Annealed high-purity (99.99%) aluminum foil was electropolished in a mixture of HClO4 and C2H5OH (volume ratio = 1:5) until the root-mean-square surface roughness of a typical 10 μm × 10 µm area was ca. 1 nm. The foil was then anodized in 0.3 M oxalic acid at 1 °C at a constant voltage of 40 V for 3 min using two-step anodization process to obtain AAO substrates with nanochannel arrays of self-organized honeycomb structure . After anodization, the nanochannels were pre-opened using a 6 wt% solution of H3PO4 at 36 °C to obtain AAO substrates with arrays of nanopores. Subsequently, a thick protecting layer of nail polish was coated on the top of AAO substrate for maintaining mechanically robust during the removal of aluminum and the barrier layer. Then, the underlying aluminum was removed in a mixture of CuCl2 and HCl, and the remaining barrier layer in the bottom of AAO was dissolved in H3PO4. After removing the nail polish by acetone, the AAO film as a patterned mask was transferred to the single crystalline p-type (001) Si substrate with ρ = 8-12 Ω-cm. SF6/O2 plasma was applied to etch Si substrate through the AAO pores using SAMCO RIE-10NR to form small etched holes on the surface of the substrate. The AAO mask was removed in H3PO4 before a 30-nm-thick Ag layer was deposited on the patterned-Si substrate using RF sputtering at a power of 50 W and chamber pressure lower than 2 × 10−6 Torr. The metal-assisted wet etching was carried out by immersing the Ag-patterned Si substrate in the solution of HF/H2O2 for 160 seconds to obtain the hexagonal NPA structures.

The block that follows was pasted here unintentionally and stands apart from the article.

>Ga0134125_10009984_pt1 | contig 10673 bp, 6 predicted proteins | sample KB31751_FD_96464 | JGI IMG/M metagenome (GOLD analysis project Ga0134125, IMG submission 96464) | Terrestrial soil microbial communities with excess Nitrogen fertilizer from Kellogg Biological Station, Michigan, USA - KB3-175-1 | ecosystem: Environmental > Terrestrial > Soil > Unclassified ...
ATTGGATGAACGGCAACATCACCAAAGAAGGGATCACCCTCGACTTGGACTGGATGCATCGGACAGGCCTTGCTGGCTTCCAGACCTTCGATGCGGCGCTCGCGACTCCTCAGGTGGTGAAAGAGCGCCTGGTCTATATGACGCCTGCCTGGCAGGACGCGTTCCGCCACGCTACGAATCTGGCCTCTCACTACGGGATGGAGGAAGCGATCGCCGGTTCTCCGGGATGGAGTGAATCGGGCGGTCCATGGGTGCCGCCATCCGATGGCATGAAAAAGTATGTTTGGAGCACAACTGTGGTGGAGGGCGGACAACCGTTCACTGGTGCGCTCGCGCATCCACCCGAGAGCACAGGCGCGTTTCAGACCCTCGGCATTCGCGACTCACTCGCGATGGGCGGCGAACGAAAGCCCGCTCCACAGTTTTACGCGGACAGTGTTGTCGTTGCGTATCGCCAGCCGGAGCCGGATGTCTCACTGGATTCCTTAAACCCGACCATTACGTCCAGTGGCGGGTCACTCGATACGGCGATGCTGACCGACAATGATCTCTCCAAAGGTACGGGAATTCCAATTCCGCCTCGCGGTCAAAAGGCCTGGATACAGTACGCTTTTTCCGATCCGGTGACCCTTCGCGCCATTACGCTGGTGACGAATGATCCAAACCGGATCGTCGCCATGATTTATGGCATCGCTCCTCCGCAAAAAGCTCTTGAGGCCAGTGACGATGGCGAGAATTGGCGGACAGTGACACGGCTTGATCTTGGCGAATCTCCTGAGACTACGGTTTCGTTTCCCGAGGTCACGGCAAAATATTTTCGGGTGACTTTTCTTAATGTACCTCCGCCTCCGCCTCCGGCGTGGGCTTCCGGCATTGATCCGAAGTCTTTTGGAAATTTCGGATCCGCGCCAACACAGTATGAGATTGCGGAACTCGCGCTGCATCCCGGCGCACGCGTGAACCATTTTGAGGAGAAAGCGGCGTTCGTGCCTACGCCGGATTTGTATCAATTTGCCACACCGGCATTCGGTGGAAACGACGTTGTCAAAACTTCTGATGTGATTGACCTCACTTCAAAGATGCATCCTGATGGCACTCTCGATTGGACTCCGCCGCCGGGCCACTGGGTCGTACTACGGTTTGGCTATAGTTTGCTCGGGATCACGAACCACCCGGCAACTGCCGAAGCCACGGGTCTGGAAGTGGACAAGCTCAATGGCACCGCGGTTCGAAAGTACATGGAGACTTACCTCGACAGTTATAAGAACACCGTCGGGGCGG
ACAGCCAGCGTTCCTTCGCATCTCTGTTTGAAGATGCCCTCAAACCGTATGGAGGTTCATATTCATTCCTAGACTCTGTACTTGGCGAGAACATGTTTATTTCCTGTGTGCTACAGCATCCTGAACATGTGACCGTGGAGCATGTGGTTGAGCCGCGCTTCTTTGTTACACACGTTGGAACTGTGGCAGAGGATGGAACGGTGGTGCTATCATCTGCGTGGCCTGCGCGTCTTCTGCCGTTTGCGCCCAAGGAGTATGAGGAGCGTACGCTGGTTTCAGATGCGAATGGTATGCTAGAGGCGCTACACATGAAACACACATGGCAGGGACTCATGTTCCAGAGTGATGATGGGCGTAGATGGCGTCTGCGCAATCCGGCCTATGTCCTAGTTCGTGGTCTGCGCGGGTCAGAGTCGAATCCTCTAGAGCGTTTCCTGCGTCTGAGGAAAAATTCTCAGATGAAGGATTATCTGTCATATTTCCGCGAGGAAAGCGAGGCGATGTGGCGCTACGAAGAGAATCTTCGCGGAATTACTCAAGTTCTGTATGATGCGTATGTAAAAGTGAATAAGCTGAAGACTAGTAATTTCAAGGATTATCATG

The reflectance measurement of the Si NPAs over the wavelength regions from 200 to 850 nm was performed by a JASCO V-670 UV-VIS-IR spectrometer with an integrating sphere. The integrating sphere collects all light reflected by the samples and measures the Rtotal. The coherent reflectance of a collimated incident light beam (Rspec) was determined by collecting the specularly reflected cone of light within an acceptance angle of 5°. The omnidirectional property of the antireflective Si NPAs was characterized by measuring the reflectance at the AOI from 5° to 80° with the fixed incident wavelength of 250 nm.
The theoretical calculations based on RCWA and FDTD were employed to simulate the reflectance spectra and |E| distribution of polished Si and periodic Si NPAs, respectively. The Raman spectroscopy was obtained by a micro-Raman Jobin Yvon T64000 system equipped with a coherent VerdiV10 532 nm laser as the excitation source. The Raman signals were detected with the back illuminated UV enhanced CCD detector.
3. Results and discussion